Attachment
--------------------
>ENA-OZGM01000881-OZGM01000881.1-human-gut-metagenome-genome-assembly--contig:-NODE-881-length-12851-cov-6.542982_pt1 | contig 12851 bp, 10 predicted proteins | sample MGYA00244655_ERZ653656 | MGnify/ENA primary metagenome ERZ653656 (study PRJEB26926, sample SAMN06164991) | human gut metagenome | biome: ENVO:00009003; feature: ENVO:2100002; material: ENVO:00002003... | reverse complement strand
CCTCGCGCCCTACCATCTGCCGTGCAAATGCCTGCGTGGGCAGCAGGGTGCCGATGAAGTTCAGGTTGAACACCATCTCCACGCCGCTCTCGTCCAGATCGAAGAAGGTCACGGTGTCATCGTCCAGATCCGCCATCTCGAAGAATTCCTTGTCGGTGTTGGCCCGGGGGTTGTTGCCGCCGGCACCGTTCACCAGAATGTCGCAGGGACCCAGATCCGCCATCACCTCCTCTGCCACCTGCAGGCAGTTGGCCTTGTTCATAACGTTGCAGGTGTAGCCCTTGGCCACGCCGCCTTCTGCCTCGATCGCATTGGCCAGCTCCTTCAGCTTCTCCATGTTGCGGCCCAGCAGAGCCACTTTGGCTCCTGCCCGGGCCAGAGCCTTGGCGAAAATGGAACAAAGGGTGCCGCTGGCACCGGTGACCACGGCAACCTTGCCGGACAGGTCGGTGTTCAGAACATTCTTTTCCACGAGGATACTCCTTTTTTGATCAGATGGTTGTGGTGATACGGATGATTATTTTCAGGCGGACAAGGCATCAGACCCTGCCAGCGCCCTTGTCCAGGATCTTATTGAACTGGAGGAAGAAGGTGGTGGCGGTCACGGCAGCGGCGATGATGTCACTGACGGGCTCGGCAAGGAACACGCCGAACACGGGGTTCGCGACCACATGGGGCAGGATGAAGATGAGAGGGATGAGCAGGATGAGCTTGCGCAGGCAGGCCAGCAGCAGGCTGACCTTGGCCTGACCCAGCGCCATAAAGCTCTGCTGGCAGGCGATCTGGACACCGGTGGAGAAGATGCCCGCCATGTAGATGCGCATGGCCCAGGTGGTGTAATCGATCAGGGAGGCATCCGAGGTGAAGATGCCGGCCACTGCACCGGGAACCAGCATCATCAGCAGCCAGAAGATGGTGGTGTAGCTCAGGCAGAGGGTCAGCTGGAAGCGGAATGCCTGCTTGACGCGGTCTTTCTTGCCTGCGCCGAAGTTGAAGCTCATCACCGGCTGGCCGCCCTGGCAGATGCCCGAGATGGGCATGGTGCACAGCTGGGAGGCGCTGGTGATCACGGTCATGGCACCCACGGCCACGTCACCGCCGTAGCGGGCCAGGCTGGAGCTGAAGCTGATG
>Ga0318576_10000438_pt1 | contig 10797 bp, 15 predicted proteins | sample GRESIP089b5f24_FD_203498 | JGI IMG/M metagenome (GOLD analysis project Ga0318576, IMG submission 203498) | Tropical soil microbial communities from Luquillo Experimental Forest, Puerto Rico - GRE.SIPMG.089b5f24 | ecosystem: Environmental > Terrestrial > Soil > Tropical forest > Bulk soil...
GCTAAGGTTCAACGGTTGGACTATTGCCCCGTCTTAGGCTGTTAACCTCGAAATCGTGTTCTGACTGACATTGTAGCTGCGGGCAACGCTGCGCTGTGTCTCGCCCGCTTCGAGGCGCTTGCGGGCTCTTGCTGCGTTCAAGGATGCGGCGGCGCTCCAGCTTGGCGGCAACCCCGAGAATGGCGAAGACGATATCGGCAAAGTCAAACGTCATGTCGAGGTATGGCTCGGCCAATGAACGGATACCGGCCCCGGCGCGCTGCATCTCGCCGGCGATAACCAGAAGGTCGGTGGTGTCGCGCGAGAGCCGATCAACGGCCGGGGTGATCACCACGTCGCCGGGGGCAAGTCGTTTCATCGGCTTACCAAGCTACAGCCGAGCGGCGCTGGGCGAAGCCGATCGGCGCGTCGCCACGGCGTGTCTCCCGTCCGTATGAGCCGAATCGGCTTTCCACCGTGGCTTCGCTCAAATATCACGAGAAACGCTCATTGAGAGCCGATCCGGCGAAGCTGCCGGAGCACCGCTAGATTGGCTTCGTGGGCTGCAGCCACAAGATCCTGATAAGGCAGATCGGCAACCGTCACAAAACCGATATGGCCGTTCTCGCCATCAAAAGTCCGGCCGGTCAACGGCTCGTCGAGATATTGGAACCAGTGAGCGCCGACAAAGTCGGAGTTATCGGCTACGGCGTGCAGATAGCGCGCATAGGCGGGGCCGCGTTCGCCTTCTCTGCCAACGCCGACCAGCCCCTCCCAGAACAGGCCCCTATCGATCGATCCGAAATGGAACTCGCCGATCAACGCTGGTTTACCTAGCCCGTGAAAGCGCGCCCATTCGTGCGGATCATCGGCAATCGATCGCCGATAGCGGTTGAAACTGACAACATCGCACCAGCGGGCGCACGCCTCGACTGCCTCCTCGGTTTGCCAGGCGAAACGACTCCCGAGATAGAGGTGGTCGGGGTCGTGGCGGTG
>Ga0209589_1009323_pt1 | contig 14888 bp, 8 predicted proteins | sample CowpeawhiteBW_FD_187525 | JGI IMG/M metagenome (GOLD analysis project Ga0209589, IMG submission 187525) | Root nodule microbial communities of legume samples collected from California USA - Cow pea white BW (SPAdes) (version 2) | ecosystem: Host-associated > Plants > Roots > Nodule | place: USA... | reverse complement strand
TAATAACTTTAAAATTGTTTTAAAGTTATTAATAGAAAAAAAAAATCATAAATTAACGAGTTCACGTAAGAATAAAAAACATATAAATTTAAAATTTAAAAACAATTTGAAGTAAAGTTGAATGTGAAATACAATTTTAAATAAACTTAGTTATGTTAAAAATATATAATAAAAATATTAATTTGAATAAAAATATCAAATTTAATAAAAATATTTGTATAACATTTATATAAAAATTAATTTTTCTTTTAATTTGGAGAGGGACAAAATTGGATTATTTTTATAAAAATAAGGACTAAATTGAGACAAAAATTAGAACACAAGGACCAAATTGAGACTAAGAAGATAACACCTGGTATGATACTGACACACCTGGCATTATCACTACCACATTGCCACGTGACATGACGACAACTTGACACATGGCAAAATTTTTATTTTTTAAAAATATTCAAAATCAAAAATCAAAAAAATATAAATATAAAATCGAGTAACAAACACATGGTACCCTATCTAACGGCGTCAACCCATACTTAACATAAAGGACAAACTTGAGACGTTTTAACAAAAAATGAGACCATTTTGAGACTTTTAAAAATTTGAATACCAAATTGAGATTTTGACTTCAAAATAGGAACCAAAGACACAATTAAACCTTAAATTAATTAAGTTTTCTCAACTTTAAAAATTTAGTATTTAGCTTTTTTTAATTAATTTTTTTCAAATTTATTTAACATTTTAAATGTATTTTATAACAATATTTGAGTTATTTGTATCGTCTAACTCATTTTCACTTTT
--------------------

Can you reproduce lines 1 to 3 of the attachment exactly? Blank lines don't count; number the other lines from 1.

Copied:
>ENA-OZGM01000881-OZGM01000881.1-human-gut-metagenome-genome-assembly--contig:-NODE-881-length-12851-cov-6.542982_pt1 | contig 12851 bp, 10 predicted proteins | sample MGYA00244655_ERZ653656 | MGnify/ENA primary metagenome ERZ653656 (study PRJEB26926, sample SAMN06164991) | human gut metagenome | biome: ENVO:00009003; feature: ENVO:2100002; material: ENVO:00002003... | reverse complement strand
CCTCGCGCCCTACCATCTGCCGTGCAAATGCCTGCGTGGGCAGCAGGGTGCCGATGAAGTTCAGGTTGAACACCATCTCCACGCCGCTCTCGTCCAGATCGAAGAAGGTCACGGTGTCATCGTCCAGATCCGCCATCTCGAAGAATTCCTTGTCGGTGTTGGCCCGGGGGTTGTTGCCGCCGGCACCGTTCACCAGAATGTCGCAGGGACCCAGATCCGCCATCACCTCCTCTGCCACCTGCAGGCAGTTGGCCTTGTTCATAACGTTGCAGGTGTAGCCCTTGGCCACGCCGCCTTCTGCCTCGATCGCATTGGCCAGCTCCTTCAGCTTCTCCATGTTGCGGCCCAGCAGAGCCACTTTGGCTCCTGCCCGGGCCAGAGCCTTGGCGAAAATGGAACAAAGGGTGCCGCTGGCACCGGTGACCACGGCAACCTTGCCGGACAGGTCGGTGTTCAGAACATTCTTTTCCACGAGGATACTCCTTTTTTGATCAGATGGTTGTGGTGATACGGATGATTATTTTCAGGCGGACAAGGCATCAGACCCTGCCAGCGCCCTTGTCCAGGATCTTATTGAACTGGAGGAAGAAGGTGGTGGCGGTCACGGCAGCGGCGATGATGTCACTGACGGGCTCGGCAAGGAACACGCCGAACACGGGGTTCGCGACCACATGGGGCAGGATGAAGATGAGAGGGATGAGCAGGATGAGCTTGCGCAGGCAGGCCAGCAGCAGGCTGACCTTGGCCTGACCCAGCGCCATAAAGCTCTGCTGGCAGGCGATCTGGACACCGGTGGAGAAGATGCCCGCCATGTAGATGCGCATGGCCCAGGTGGTGTAATCGATCAGGGAGGCATCCGAGGTGAAGATGCCGGCCACTGCACCGGGAACCAGCATCATCAGCAGCCAGAAGATGGTGGTGTAGCTCAGGCAGAGGGTCAGCTGGAAGCGGAATGCCTGCTTGACGCGGTCTTTCTTGCCTGCGCCGAAGTTGAAGCTCATCACCGGCTGGCCGCCCTGGCAGATGCCCGAGATGGGCATGGTGCACAGCTGGGAGGCGCTGGTGATCACGGTCATGGCACCCACGGCCACGTCACCGCCGTAGCGGGCCAGGCTGGAGCTGAAGCTGATG
>Ga0318576_10000438_pt1 | contig 10797 bp, 15 predicted proteins | sample GRESIP089b5f24_FD_203498 | JGI IMG/M metagenome (GOLD analysis project Ga0318576, IMG submission 203498) | Tropical soil microbial communities from Luquillo Experimental Forest, Puerto Rico - GRE.SIPMG.089b5f24 | ecosystem: Environmental > Terrestrial > Soil > Tropical forest > Bulk soil...